Who'd want to be literate?
What was Carson saying when he asked who, with such a gorgeous gluteus (ok, I know, I'm pushing it now), would even want to be literate? What's the distinction between needing to and wanting to? Where the first is all about what attractive women can hope to get from men, the second is about what attractive women can aspire to for themselves. Why would you want to be a writer when you could be appreciated as a person with a hot ass? Why would your entire matrix of desire be oriented to anything other than getting by on the back of your butt? Which is to say: why would you use your brain when you could use your bottom?
Here's the thing: we fail young women whom society deems "attractive" by expecting them to want to be nothing more than attractive in the world. We fail them a second time when they resist this expectation and then we can't, or won't, see past their attractiveness. My best friend is an academic. She's also super hot. She works in a field where it's hard to be heard when you're a conventionally attractive woman. Many of her older male colleagues don't see her as a specialist and she has to work inordinately hard to get them to take her seriously. She used to think this was all in her head. It's not. Because why would she want to be a Professor when she could be using her looks, amirite Tom Carson?
The fall-out (or, what "tush gate" teaches us about how to deal with sexism, from both sides)
As our friends over at Criticwire reported earlier today, Carson's comments did not go silently into that bustling interweb. Jezebel issued the first burn and then Wilde herself stylishly followed suite.
GQ responded today by Tweeting the below, which Carson duly RTed alongside offering Wilde his own apology. (Am I allowed a slight snigger, given the nature of this blunder, that his Twitter Handle is @TomCarsonWriter? Because #TomCarson'sLiterate Because #TomCarson'sInadequateBottom?).
But here's the thing: Tom Carson could have been a massive ass (sorry) about this, and he wasn't. Many men loathe being called out on sexism with a virulence you'd imagine reserved for the toasting of still-connected testicles. He took it. He apologised. He politely reminded those of us who've not come across him before that he's not a gorgon beast fresh from misogynist hell, but a guy who fucked up, who's sorry, and who has, if you believe his friends, been a support to struggling female writers in real life. (Though let me say this, if we are talking about things being mutually exclusive: it is not inconceivable that a man can be a friend to women in some quarters whilst also perpetuating other sexist practices).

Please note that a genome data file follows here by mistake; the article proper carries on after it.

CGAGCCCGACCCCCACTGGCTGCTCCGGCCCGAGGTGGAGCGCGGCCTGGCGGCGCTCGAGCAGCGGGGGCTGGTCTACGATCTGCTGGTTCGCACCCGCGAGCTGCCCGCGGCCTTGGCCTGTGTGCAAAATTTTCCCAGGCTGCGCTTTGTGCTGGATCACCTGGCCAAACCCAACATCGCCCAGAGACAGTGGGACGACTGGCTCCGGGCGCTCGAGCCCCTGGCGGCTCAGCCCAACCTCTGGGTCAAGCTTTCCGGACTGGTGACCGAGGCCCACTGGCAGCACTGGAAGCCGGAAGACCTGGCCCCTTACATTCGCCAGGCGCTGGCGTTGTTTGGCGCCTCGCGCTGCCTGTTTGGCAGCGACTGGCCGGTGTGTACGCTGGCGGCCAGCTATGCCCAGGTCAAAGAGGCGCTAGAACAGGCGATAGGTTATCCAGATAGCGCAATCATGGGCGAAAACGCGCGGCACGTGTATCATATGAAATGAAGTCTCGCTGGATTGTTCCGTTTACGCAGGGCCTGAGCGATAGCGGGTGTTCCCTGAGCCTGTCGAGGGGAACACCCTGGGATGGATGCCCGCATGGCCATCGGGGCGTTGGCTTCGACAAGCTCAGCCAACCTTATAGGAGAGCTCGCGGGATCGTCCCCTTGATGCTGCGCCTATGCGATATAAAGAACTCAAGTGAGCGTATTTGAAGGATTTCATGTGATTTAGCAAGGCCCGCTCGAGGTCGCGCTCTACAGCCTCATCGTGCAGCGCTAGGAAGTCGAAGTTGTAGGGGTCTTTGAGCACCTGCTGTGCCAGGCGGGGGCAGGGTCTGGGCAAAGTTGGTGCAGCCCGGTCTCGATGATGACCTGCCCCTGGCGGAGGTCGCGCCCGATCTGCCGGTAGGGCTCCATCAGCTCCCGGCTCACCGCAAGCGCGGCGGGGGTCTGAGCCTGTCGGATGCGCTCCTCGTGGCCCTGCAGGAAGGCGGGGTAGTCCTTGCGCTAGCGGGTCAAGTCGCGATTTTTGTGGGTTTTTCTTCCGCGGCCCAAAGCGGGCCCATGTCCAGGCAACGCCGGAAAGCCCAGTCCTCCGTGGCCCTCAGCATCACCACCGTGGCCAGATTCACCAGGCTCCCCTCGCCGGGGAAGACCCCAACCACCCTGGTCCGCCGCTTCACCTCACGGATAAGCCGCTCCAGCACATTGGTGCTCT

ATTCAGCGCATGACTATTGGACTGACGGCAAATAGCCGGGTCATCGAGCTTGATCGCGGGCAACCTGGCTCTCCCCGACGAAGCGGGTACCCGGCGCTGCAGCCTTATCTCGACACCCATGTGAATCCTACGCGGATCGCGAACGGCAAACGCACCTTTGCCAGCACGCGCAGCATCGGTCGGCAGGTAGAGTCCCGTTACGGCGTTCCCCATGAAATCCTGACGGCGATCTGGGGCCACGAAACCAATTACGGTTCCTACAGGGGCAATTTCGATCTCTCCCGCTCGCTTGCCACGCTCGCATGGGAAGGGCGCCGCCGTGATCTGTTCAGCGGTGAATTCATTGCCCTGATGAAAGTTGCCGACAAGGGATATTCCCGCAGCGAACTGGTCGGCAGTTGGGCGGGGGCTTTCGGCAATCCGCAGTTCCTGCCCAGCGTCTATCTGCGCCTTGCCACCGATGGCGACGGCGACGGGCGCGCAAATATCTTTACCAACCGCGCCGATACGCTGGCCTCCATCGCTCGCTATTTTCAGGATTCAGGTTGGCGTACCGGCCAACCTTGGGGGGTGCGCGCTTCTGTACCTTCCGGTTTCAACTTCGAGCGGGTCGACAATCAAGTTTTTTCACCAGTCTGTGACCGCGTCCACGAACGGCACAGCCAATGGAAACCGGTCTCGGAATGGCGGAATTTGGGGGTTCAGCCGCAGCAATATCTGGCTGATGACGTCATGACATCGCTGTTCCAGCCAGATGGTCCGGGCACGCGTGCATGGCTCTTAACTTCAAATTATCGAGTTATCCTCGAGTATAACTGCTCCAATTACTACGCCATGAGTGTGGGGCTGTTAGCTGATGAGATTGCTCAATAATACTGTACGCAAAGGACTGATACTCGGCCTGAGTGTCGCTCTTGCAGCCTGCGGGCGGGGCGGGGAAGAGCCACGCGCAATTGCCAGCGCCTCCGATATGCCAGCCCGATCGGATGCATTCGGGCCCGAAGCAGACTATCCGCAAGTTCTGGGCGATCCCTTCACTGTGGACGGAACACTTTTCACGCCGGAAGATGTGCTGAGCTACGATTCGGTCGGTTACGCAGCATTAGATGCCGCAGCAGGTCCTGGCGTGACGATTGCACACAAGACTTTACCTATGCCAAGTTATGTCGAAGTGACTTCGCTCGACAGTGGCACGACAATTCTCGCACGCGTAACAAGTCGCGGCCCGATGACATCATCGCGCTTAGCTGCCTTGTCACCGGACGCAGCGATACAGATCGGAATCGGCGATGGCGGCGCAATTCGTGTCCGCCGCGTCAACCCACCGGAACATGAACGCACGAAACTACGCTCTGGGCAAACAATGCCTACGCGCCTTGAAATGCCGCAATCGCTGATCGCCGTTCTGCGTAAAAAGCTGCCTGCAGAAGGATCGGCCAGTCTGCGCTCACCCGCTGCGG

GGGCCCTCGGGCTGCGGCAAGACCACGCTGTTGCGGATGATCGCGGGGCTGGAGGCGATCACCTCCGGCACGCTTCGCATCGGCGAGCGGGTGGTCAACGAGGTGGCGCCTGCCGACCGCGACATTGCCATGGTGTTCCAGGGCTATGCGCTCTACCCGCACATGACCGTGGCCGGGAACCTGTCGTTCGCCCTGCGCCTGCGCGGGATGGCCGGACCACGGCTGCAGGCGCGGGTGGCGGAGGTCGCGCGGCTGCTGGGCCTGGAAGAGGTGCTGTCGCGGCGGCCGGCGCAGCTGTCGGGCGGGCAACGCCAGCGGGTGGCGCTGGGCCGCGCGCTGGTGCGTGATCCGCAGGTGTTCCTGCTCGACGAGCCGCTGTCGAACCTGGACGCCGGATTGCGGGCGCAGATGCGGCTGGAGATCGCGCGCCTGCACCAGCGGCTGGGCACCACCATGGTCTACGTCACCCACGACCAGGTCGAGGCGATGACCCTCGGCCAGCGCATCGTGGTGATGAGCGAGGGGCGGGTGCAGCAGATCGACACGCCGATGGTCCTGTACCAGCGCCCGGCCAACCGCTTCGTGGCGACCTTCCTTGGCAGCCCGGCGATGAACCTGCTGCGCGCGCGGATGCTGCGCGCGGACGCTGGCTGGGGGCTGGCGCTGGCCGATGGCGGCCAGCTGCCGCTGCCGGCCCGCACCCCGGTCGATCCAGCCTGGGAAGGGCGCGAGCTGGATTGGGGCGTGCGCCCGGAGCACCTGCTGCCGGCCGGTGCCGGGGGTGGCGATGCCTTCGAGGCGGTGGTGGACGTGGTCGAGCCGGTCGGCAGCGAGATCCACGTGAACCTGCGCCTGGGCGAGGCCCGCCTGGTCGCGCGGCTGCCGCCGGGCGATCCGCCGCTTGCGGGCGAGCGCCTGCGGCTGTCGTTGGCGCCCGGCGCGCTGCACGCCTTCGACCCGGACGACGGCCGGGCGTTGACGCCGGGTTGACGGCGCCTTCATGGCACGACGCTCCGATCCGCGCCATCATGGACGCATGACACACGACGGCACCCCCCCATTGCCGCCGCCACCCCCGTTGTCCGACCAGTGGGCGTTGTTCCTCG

The tone of GQ's apology was also great. We blew it. We regret it. We're sorry. Not so hard, huh?
The final take-away is this: I wonder how much it matters that Olivia Wilde weighed in herself. Let's be clear: we need women of her prominence calling this stuff out. I expect that had she not, had this remained a Jezebel bugbear, GQ might even have relished the click-baiting shitstorm. But it's a different issue when someone with 1.4 million Twitter followers, standing, status and, for want of a better word, clout, says something. It matters too, I think, that she was funny in her riposte. I'm not saying that you have to be funny to be heard, satire and humour aren't mandatory, of course, but they can be a great way to expose the idiocy of certain positions.
Oh and by the way, even on Carson's own ridiculous logic there have been plenty of writers with enviable rumps (and other parts besides!). My own personal favorite? The marvellous Anne Sexton, who was a model as well as a stellar poet. Here's a picture and a poem, so you can read her words whilst wondering how on earth she managed them with quite such a rear.